2014-02-14 / From The Garden

Gardening Optimism

By Cynthia Gibson

The photographs in garden catalogs always add cheer to bleak February days. With this winter’s seemingly never-ending snow, it is nice to cozy up with a stack of the new arrivals filling your mailbox.

It is not too early to place your orders for any perennials, trees, shrubs, or seeds that you have your heart set on growing this season. Remember that any item in a catalog marked “new,” “improved,” or “outstanding” will sell out first.

To help you get your gardening plans in order, Jim Garman of Garman Farm in Middletown is giving a workshop on Thursday, Feb. 20 from 6 – 8 p.m. at Farmaesthetics Apothecary, 144 Bellevue Ave. The title of his talk is “Getting Past the Seduction: How to Navigate Seed Catalogs.” After an academic career as a professor of historic preservation at Salve Regina University, he has chosen a new outdoor way of life. He and his wife, Michelle, have a four-acre farm where they grow primarily cut flowers, lavender, vegetables, and berries. He is enthusiastic about seeds and is always looking for the latest to bring to market.

Jim prides himself on offering new early and heirloom varieties. His laugh is contagious and his fervor for growing is great fun. Let him guide you through the do’s and don’ts of seed selection. His lecture could not be timelier.

Although it is hard to believe that it is time to start seeds indoors, the cycle continues. If growing from seed, make your list and go shopping. If there is a special variety you are looking for, it can perhaps be included in a shop’s new order since it is early in the season. Chaves in Middletown and Peckham’s in Little Compton offer the best selection of seeds for vegetables and annual flowers. For the basics, Newport Hardware off Bellevue carries Hart seeds. While all of these stores sell what you may need to get started, no one discusses how difficult it is to grow from seed.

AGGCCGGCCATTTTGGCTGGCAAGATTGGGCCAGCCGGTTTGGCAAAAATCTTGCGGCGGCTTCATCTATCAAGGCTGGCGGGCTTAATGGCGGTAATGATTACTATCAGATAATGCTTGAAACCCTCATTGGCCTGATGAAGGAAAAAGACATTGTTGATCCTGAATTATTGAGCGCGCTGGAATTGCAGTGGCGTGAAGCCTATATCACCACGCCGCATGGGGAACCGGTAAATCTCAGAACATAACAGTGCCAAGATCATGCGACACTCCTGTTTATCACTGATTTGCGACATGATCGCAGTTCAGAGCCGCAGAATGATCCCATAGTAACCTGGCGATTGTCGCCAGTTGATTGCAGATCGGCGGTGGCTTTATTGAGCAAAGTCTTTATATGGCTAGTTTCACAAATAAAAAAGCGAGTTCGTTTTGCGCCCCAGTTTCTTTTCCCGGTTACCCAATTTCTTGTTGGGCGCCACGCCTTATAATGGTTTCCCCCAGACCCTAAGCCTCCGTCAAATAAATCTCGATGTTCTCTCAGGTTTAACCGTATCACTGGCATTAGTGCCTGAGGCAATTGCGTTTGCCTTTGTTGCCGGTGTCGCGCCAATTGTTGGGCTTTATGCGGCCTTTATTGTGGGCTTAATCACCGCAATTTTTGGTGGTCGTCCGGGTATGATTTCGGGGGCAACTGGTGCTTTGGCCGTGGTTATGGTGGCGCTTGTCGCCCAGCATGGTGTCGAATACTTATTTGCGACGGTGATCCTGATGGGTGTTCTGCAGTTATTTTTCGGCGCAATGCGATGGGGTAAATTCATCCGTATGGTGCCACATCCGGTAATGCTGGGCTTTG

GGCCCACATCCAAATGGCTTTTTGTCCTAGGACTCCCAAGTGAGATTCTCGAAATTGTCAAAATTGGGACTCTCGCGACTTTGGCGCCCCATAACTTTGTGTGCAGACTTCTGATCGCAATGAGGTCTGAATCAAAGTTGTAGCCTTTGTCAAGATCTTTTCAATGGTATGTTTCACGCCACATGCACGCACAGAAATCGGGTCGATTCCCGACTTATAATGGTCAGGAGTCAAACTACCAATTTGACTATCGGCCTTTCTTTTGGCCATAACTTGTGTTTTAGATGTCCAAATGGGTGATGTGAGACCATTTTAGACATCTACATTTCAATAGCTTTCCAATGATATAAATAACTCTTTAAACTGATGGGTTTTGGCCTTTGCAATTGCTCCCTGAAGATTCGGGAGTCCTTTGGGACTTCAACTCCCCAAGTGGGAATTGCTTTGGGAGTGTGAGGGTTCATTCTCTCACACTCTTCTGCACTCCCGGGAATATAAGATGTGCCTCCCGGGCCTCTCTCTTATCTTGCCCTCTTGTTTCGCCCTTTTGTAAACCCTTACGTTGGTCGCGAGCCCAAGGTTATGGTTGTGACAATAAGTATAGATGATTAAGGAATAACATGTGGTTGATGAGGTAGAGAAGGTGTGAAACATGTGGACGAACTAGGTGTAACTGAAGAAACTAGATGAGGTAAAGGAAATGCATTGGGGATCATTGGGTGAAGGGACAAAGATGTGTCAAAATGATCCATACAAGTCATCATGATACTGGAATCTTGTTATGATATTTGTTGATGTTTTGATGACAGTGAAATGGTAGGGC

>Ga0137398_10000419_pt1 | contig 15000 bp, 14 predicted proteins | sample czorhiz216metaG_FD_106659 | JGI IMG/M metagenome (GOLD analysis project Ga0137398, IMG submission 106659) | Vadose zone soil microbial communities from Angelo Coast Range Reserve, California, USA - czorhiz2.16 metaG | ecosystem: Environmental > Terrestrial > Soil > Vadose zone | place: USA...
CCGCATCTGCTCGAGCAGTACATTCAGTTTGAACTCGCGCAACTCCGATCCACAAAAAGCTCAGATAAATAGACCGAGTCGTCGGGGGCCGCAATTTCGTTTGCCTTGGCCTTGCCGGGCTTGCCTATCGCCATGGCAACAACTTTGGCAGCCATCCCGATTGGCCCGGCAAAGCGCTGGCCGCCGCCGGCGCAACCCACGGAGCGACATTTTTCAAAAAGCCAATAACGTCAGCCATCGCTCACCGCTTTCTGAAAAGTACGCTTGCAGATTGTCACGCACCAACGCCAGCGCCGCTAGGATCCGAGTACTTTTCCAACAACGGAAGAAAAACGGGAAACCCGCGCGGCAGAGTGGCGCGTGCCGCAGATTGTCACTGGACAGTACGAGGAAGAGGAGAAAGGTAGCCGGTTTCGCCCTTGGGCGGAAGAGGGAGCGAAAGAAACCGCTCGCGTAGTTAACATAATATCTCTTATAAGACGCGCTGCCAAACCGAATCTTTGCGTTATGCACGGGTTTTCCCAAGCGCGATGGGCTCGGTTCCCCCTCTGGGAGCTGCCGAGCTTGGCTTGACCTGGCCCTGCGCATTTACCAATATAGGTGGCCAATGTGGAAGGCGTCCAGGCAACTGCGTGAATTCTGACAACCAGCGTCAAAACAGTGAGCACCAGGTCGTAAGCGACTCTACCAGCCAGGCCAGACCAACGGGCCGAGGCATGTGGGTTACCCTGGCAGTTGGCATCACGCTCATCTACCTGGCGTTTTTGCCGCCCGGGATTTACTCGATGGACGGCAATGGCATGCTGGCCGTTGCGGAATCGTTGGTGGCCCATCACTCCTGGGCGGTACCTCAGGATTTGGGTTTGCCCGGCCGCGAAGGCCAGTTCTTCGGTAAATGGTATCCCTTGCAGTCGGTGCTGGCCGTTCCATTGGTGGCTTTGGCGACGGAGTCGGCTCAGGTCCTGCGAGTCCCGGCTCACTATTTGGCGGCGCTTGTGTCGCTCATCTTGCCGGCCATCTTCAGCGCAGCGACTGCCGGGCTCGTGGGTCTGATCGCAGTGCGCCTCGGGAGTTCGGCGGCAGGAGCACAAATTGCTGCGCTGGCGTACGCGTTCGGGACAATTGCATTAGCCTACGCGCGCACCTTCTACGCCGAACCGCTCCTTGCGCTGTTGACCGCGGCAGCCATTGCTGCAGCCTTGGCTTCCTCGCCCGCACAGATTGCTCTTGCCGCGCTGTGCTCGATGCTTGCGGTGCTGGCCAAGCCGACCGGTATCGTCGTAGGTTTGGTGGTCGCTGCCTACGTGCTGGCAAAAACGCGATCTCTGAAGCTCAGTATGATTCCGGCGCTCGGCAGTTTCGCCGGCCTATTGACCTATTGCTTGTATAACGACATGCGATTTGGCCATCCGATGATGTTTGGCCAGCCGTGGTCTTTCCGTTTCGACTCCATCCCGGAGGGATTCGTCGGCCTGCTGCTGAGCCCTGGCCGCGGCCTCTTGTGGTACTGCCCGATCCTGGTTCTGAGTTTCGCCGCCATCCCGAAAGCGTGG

Many seeds are a shoe-in for growing, like those for large-sized zucchinis or pumpkins. Other plants, such as delphinium, provide more of a challenge. The missing element in successfully growing perennial flowers from seeds is usually a greenhouse. Grow lights help, as does placing young seedlings in cold frames when it is time for the sprouted plants to “harden-off” and become acclimated to cooler weather outdoors. While perennial flower seeds can be tricky to grow, this is the finest way to become a gardener. Especially for the novice, there is nothing more rewarding than going through the entire process and eating your first tomato produced from seed. Test your chops with the exotic Cuore di Bue, or “heart of the ox,” tomato. This Italian variety is huge and delicious.

As additional resources, there are two highly-respected websites that can prove to be especially useful as our local nurseries and garden stores take their winter breaks. GardenWeb (gardenweb.com) is a good resource for recommendations of tried and true nurseries and garden sources and is also the place to get your questions answered by hands-on experts. The site’s forums are superb and answers to your questions are usually posted the same day. The other site, Dave’s Garden Watchdog (davesgarden.com), provides reviews of nurseries and catalogs written by consumers who have tried them.

February is the slowest month for a gardener, so order your seed catalogs if they are not already arriving. Also go ahead and make your fruit tree selections before inventories thin out. Take the time now to make your gardening plans.

TO GO:

How to Navigate Seed Catalogs WHERE: Farmaesthetics Apothecary, 144 Bellevue Ave. WHEN: Thursday, Feb. 20, 6 - 8 p.m.

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